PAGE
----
Newspaper Archive of
The Catalina Islander
Avalon, California
Lyft
January 23, 2015     The Catalina Islander
PAGE 5     (5 of 12 available)        PREVIOUS     NEXT      Full Size Image
 
PAGE 5     (5 of 12 available)        PREVIOUS     NEXT      Full Size Image
January 23, 2015
 

Newspaper Archive of The Catalina Islander produced by SmallTownPapers, Inc.
Website © 2018. All content copyrighted. Copyright Information.     Terms Of Use.     Request Content Removal.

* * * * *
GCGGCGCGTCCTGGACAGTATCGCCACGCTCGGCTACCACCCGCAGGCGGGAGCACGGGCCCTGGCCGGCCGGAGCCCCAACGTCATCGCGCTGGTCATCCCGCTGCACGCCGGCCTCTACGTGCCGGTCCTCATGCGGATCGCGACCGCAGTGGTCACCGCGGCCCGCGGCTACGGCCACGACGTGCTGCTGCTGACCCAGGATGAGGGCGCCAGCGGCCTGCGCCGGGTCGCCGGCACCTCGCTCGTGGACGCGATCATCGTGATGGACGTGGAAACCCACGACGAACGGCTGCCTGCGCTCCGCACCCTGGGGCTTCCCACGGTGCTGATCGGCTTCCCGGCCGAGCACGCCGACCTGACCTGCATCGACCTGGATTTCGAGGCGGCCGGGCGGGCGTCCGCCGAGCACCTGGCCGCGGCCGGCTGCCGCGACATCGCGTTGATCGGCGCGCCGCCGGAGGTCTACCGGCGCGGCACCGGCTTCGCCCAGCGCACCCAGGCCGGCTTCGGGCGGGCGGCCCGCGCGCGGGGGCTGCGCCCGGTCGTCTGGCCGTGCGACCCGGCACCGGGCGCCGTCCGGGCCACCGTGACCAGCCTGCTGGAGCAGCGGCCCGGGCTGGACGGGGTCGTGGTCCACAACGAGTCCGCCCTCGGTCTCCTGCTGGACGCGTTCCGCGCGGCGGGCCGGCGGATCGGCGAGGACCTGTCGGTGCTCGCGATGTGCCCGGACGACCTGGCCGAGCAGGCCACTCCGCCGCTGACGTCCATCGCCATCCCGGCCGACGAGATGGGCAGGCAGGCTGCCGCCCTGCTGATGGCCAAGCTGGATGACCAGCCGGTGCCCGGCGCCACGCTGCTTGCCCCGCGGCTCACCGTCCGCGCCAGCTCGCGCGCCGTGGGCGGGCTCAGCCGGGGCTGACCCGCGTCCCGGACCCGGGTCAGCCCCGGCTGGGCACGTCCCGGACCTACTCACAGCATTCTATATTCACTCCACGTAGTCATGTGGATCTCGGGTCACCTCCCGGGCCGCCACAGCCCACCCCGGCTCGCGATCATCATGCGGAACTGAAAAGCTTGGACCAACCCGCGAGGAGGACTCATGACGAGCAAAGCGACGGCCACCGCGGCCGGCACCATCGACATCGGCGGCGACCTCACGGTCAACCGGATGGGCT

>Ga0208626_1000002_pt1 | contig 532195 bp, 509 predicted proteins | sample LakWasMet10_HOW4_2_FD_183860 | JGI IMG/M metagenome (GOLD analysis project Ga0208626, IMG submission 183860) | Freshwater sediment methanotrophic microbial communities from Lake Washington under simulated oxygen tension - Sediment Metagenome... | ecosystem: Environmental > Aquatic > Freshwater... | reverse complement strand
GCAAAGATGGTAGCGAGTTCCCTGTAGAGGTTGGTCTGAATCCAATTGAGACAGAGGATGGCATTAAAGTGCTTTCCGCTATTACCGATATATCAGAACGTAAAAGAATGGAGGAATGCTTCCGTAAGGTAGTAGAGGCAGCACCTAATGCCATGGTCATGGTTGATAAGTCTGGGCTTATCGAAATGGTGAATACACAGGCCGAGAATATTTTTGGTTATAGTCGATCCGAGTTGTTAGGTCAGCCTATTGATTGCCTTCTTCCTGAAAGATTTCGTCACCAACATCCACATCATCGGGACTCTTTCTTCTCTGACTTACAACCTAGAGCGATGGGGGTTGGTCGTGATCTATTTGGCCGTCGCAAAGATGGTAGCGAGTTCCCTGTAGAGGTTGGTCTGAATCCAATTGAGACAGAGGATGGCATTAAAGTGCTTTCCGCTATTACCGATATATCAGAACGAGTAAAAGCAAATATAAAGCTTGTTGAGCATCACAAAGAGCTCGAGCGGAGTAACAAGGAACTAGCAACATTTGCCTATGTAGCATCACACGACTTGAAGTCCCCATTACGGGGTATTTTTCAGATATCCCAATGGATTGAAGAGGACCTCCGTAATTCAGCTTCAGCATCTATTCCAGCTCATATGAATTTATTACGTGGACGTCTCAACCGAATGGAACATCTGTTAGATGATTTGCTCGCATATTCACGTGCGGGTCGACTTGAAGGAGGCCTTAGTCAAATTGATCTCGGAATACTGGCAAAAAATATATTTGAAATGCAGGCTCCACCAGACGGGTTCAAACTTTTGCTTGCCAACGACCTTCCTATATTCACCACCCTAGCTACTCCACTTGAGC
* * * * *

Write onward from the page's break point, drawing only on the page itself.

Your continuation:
Catalina's bald Thirteen eagles have been identified at six lakes in Southland eagle BY JIM WATSON The legacy of Catalina Island's bald eagle restoration program continues to ripple down through the years as evidenced by the lat- est bald eagle count held Jan. 10 in a number of Southern California locations. The survey, the second bald eagle count of the winter season, resulted in the identification of 13 bald eagles at six different lakes in the mountain areas of Riverside and San Bernardino counties. Catalina's role in the success of the flying raptors stems from early efforts back in the 1980s between the Catalina Island Conservancy and the Institute for Wildlife Studies to reintroduce the birds to Southern California. Before that time, the southerly most nesting pair of bald eagles in California was at Lake County, well north of San Francisco. In 2004, the concept of repopu- lating Southern California with The bald eagle is the national bird of the United States of America. bald eagles literally spread from two adults and one juvenile bald Catalina to the mainland in the eagle were seen in Big Bear. form a Catalina female that turned In addition to the two adults up in the Lake Hemet area where at Lake Hemet, one adult was she paired up with a male already observed at Lake Perris, two in the area. The female had been adults and two juveniles were hatched at the San Francisco Zoo recorded at Lake Silverwood, one in 2000 and was subsequently adult was found at Lake Gregory released on Catalina Island. and two adults were seen at Lake During the survey in January, Arrowhead. Lancers hoopsters are head- in the right direction Boys basketball team makes good start in league competition BY COACH STEVE HALL The Avalon Boys Basketball team has begun league play and the Lancers have gotten off to a good start so far. After dropping a close game to Sage Hill by a score of 47-44 at home in their final preseason game, the Lancers felt ready and prepared going into league competition. Avalon had already played Sage Hill earlier in the year and lost by 33 points. This time was much different, however, and the Lancers showed they are a much improved team. They had a real balanced scoring attack in this game with Julio Hernandez scor- ing 12 points, Danny Jimenez add- ing 11 points, Oscar Bastida con- tributing eight points, while Jose Silva had seven points and Ernesto Gomez scored six points. This was quite a team effort! Then on Friday, Jan 16, the Lancers traveled to Walnut California, to compete against Southlands Christian in their league opener. On Friday, the Lancers jumped out to an early lead and kept it until the 4th quar- ter. Unfortunately they hit a cold spurt and the Eagles got back into the game. However in the end Avalon emerged victorious by a score of 56-49. Danny Jimenez led Avalon with 23 points and four steals. Jose Silva had 11 points and Oscar Bastida added 10 points to the cause. Miguel Bonilla came in to hit two important three point shots. On Saturday, Avalon played much better, but so did Southlands Lancers, Page 7 Among my most asked questions, of the over 18,000 that I have answered since I start- ed being the "Greeter," through the "Chamber of Commerce, are these: • At different times I have overheard people explaining how Catalina is "moored" to the bottom of the ocean. The first answer is that the large palm and euca- lyptus trees were planted on the Island so that their roots can bur- row into the ocean floor. The other was when someone saw the Chuck Liddell Columnist large chain, between the Tuna Club and the Yacht Club, which holds the moorings. The person explained to their friends that this is the chain, connected to the anchor, that reach- • es down to the ocean floor. • A number of times I have had visitors say- ing that they didn't want to turn on their cell phones, as they were afraid that they were going to have to pay International Roaming Charges. • When greeting guests com- ing to the Island, I often let them know that I had a city map, if they wanted one. I have been asked, "Is that the map of here?" My response has been, "As we ran out of maps of Sydney, Australia, I thought that we might as well use the maps of Avalon." • I have been asked, as we have salt water on the Avalon side of the Island, if there is fresh water on the other side. • When asked where the best place was to swim "under" Catalina, I suggested Two Harbors, because that is the nar- rowed part of land. (Courtesy of Bill Bushing). li' Are you a writer, or would like to be one for the Catalina Islander. The paper is seeking to expand its editorial horizons. New reporters and guest columnists are welcome. For more information, contact the editor at editor@thecatalinaislander.com or call (310) 510-0500. • Hand-Dipped Strawberries • Espresso Bar • Iced Coffee Drinks • 20 Flavors of Salt Water Taffy • 220 Selections c Guava Cheese Danish • Jalapeno Cheddar Croissant- Raspberry Chocolate Muffin Biroche • Ginger Green Tea Muffin • Lemon Cranberry Muffin • Cherry Turnover ;li;HE CATALINA ISLANDER ......................................................................................................................................................................................................................................... Fridayl January 23,20i5 5